I will be the first to tell you you can’t take things personally in art licensing.  To shift your mindset from “no” being a personal attack to meaning “it’s just not a fit for us right now”.

I’m usually pretty good at it.  I know that I’m designing for commercial purposes and what will work for one client won’t necessarily work – or appeal – to another.  I get it.  I’ve been at it for 12 years and building that “thick skin” people like to tell you about when you DO get your feelings hurt.

The reality is, some people have better communication skills than others and sometimes you can’t help but get your feelings hurt.  The more important point is this:  how quickly can you recover and get back to a place of creativity?

Last week, one of these these moments happened in my life.  I got to talking with a few friends about the things people have said to me.  One told me that if I had an agent, I wouldn’t have to hear those things – but might not hear much at all – good or bad.  It’s true – one beautiful thing an agent can do for you is shield you from some less than tactful comments.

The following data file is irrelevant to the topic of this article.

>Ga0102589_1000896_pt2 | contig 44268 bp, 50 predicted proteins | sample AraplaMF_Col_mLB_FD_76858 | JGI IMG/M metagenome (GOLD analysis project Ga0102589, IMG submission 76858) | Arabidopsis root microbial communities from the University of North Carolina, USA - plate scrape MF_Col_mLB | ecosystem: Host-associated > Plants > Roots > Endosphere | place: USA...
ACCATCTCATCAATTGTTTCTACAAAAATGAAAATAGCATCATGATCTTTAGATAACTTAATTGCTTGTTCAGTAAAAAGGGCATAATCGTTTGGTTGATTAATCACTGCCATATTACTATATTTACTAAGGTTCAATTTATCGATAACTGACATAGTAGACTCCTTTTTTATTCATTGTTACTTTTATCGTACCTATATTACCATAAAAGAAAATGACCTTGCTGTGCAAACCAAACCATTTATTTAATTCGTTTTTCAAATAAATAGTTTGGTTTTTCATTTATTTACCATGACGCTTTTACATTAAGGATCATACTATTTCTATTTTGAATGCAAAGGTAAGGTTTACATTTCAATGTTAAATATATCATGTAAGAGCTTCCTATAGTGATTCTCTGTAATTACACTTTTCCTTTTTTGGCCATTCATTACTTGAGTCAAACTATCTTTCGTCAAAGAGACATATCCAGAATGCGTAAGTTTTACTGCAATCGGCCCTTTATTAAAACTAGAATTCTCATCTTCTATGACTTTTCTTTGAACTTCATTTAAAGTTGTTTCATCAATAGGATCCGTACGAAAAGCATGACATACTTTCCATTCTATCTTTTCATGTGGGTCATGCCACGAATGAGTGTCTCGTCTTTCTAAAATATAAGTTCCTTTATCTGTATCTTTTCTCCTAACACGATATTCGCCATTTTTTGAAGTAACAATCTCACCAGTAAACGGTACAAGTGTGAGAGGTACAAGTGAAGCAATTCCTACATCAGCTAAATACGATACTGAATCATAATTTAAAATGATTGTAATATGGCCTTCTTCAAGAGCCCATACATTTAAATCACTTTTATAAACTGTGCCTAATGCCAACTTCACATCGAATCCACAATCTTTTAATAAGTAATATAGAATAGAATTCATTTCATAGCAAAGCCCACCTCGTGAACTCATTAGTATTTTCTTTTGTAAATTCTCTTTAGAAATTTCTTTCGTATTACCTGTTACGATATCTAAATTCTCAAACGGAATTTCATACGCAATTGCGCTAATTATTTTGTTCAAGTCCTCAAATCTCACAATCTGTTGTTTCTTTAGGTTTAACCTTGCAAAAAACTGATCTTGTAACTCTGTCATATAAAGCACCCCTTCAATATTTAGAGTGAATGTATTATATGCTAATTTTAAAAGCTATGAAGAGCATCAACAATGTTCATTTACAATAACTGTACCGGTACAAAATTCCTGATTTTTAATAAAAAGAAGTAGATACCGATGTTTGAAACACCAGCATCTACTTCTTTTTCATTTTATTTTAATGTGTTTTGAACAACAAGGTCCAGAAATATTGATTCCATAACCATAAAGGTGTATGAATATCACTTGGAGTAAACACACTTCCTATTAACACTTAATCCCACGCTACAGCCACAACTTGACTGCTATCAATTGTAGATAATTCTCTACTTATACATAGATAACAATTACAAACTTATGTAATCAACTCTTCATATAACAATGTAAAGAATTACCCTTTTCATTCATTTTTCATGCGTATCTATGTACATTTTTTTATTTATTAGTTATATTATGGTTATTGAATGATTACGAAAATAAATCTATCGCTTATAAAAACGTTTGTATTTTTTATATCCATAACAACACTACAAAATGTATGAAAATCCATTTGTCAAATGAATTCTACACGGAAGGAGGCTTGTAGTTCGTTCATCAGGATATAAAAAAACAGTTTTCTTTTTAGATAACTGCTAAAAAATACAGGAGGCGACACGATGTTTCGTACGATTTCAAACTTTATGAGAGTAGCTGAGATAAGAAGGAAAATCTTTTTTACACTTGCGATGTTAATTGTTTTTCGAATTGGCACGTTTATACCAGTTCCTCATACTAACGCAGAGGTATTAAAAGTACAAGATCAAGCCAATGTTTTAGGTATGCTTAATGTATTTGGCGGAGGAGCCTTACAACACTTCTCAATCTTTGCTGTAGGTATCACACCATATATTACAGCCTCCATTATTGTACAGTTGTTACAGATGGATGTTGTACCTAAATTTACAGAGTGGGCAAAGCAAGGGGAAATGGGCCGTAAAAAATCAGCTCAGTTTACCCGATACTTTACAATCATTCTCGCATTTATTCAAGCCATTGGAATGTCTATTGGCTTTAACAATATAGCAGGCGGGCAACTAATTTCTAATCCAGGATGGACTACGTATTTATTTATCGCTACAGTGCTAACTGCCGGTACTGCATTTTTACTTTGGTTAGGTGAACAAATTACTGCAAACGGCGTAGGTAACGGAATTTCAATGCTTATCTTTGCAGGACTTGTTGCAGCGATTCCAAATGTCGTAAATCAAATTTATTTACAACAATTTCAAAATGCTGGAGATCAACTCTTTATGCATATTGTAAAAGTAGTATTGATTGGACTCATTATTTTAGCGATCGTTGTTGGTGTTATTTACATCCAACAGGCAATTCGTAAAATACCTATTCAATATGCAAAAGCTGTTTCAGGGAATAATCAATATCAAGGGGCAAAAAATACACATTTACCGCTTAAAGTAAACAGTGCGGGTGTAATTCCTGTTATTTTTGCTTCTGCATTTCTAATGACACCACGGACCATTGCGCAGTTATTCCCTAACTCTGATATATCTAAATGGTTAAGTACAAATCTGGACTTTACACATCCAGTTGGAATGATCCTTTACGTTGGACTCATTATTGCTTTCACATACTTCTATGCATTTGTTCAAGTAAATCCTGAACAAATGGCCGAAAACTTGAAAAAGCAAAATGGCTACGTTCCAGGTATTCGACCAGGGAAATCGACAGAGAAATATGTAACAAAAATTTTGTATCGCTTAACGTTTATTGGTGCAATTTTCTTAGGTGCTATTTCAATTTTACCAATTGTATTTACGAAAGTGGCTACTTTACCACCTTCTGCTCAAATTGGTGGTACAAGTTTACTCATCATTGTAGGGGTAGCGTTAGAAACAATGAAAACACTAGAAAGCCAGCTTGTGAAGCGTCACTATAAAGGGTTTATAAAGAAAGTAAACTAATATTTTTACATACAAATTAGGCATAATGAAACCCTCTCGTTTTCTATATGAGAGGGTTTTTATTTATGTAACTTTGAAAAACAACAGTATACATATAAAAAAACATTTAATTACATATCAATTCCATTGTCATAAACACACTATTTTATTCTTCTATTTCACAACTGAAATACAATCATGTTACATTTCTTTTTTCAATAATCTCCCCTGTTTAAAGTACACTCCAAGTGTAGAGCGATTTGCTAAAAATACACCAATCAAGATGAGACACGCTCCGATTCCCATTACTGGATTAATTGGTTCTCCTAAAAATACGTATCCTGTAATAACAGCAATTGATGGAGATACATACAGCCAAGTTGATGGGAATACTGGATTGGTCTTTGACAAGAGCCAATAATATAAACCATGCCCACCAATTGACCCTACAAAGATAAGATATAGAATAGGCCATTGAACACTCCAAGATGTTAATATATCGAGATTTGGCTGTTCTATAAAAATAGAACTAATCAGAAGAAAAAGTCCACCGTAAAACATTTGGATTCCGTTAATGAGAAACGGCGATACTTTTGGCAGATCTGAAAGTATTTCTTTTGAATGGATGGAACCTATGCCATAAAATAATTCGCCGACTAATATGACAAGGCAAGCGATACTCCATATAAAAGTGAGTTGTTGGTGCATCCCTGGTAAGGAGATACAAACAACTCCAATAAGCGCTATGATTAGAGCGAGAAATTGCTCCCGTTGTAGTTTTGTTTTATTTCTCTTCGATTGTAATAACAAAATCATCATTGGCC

I thought I’d entertain you with a few things that come to mind that have been said to me over the years – that way when you hear something similar (hopefully you won’t!) – you won’t feel so alone.  And hopefully being warned will help you recover from the sting quickly.

See no evil monkeys

Here are a few that stand out – in no particular order…

“None of us liked the work you just sent.  Call me.”

“We hate the colors.  What were you thinking?”

“What the heck is that supposed to be?  A hippo?”
(It was not even an animal and no one else was confused…)

“That is just stupid.”

“I hate your cartoon pets.  Stop doing them.”

Any of these situations could have been met with a polite “We don’t think that will work for us”  or “Can you change _____” – something constructive.  The above comments add no real value –  because in each instance, another client (or 3) had liked the designs and licensed them.

We need to listen to feedback, and we also need to recognize poor communication for what it is and try not to take it to heart.

Here’s to your thick-skinned creative success!

– Tara Reed